For this bottom line, social media companies carefully monitor what we users look at and for how long, so as to make predictions regarding our actions and perceptions. By collecting this massive amount of data, the companies know when we’re lonely, what we’re upset about, etc. In knowing that, the next step toward human manipulation is a small one.

In fact, many successful entrepreneurs in Silicon Valley participated in classes to “learn how to make technology more persuasive,” said Sandy Parakilas, former manager at Facebook and Uber.

The ultimate proof: your phone is buzzing, “and every time you see it there on the counter, and you just look at it, and you know if you reach over, it just might have something for you, so you ‘play that slot machine’ to see what you got, right?” Harris explains.

Undoing the manipulation

After watching this impressive, frightening documentary, I carefully monitored my actions. And I realized: in the morning my first reach is to look at the phone — who knows what happened during the night? I’m praying and the phone is buzzing — three times — three messages arrived … it doesn’t help me to focus and to live in the present moment.

All of us in our household consciously tried to take breaks from our phones, and to tell ourselves, “See how addictive it is!”

So, is there a way out of this dilemma? Can we give back to social media the innocent excitement that it’s all for social development, that it is about connecting and not about putting others down in order to get more likes and views? Can we use it, as Pope Francis emphasized in 2019, as “an opportunity to share stories and experiences of beauty or suffering ... in order to pray together and together seek out the good to rediscover what unites us?”

Tristan Harris summarizes the current state bluntly, “Imagine a world where no one believes anything that’s true. Everyone believes the government’s lying to them. Everything is a conspiracy theory, ‘I shouldn’t trust anyone, I hate the other side’ — that’s where all this is heading.” Creating confusion to the point of destabilizing countries eventually only serves to maximize the profit of the big tech companies.

Yet the experts interviewed in the documentary still find hope, and optimism: “It is not too late.” But under one fundamental condition: “We need regulations.”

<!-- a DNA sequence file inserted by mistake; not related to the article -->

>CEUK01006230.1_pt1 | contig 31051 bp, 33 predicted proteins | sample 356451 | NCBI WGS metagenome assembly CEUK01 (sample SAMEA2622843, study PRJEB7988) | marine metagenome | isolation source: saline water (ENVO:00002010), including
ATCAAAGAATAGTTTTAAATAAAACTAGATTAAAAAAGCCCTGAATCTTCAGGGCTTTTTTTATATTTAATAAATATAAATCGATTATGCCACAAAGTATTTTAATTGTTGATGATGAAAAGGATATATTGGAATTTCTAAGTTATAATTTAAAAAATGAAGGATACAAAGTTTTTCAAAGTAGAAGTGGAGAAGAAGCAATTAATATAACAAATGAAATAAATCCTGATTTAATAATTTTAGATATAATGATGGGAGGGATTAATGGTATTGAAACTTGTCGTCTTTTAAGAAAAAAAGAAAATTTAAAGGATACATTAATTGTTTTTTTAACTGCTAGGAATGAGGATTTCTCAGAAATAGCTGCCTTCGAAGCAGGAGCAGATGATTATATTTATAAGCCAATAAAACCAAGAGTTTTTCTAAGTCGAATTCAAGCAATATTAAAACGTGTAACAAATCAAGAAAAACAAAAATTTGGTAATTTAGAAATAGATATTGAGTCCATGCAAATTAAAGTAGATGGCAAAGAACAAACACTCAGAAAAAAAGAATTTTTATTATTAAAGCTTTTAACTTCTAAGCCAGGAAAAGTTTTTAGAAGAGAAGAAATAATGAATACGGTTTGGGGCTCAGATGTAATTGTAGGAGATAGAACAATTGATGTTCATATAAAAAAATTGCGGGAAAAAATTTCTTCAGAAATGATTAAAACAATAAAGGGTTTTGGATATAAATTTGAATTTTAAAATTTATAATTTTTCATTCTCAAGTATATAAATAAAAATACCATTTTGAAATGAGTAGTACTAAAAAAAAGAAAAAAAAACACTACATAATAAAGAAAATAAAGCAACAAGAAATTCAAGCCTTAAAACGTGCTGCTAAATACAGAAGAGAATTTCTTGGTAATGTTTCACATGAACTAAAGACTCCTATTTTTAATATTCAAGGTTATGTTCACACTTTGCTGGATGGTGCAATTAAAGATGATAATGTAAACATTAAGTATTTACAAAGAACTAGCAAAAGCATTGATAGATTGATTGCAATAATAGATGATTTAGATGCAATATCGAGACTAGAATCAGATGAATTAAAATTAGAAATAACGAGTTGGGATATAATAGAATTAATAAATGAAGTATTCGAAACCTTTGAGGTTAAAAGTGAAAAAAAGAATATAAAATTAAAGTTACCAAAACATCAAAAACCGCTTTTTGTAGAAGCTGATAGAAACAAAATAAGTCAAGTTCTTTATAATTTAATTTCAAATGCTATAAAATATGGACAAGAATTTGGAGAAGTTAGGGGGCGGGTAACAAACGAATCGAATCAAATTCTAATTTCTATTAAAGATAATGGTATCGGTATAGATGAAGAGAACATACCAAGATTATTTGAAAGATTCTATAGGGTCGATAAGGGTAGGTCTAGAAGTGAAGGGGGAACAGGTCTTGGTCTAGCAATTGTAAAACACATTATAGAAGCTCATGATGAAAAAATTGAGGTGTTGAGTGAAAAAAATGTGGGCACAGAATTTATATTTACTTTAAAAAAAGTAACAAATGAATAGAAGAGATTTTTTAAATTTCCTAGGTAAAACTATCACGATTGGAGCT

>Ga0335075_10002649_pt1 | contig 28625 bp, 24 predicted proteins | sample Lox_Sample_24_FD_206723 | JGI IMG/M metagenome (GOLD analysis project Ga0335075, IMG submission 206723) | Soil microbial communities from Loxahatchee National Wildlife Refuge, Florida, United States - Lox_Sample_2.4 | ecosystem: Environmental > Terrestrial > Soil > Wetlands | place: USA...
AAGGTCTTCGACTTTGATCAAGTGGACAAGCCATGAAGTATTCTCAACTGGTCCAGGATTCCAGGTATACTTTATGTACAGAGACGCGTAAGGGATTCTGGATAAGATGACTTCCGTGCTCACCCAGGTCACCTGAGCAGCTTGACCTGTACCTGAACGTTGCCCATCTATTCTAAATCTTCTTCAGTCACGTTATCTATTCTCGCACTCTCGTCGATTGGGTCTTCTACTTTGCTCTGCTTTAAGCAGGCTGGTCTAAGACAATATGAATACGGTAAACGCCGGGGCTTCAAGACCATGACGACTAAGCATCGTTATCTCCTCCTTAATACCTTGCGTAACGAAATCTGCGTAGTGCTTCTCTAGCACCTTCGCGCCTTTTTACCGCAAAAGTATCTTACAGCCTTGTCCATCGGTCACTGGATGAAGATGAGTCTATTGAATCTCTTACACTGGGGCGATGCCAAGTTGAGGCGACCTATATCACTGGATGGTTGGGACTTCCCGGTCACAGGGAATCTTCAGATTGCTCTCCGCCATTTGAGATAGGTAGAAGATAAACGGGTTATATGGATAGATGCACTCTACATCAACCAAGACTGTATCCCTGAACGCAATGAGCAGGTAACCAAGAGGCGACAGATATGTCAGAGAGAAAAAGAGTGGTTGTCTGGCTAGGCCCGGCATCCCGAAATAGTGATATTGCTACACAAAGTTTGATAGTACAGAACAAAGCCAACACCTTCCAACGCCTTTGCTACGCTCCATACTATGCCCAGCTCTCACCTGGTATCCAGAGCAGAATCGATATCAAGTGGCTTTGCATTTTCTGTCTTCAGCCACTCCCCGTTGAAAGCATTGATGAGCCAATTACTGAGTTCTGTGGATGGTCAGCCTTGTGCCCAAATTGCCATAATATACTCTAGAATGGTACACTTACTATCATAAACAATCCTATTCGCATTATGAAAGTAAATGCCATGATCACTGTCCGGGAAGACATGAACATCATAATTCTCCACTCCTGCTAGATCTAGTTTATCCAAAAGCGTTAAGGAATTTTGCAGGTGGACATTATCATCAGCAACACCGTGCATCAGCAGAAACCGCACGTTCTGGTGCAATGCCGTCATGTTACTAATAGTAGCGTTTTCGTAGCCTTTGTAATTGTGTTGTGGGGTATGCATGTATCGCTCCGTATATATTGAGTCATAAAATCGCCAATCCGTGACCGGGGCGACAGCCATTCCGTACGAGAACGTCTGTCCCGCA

Just a small example: in the 1980s, television programs for children had all kinds of restrictions on how many ads could be streamed and what they would be about. Now, with YouTube for kids, all these regulations are gone. The online world needs guidelines, and mechanisms that can implement them.

In the end, it’s not the fault of technology if it brings out the worst of society. It simply means that all these inclinations such as hate, populism, loneliness, incivility and lack of trust were already there.

“It needs a miracle,” says Justin Rosenstein, co-founder of the software company Asana, “and this miracle is collective will.” Indeed, all experts agree that something can be done, but it needs awareness and regulations.

On a personal level, each one of us can already do a lot: fact-check before sharing a post, or turn off notifications to escape the trap of constantly looking at the screen. And, consciously putting away the phone to be fully present in non-virtual relationships.

And there’s one important step to be a peace builder: I am friends or follow people who think very differently than me. It keeps me exposed to different views and opens a window to understand different positions.

It even confuses the algorithm… so that it really doesn’t know what to feed me with! In this way, we can move from diagnosis to treatment, Pope Francis recommended on occasion of the World Media Day in 2019: “opening the way for dialogue, for encounter, for ‘smiles’ and expressions of tenderness... This is the network we want.”

A Social Dilemma, directed by Jeff Orlowski, is available on Netflix.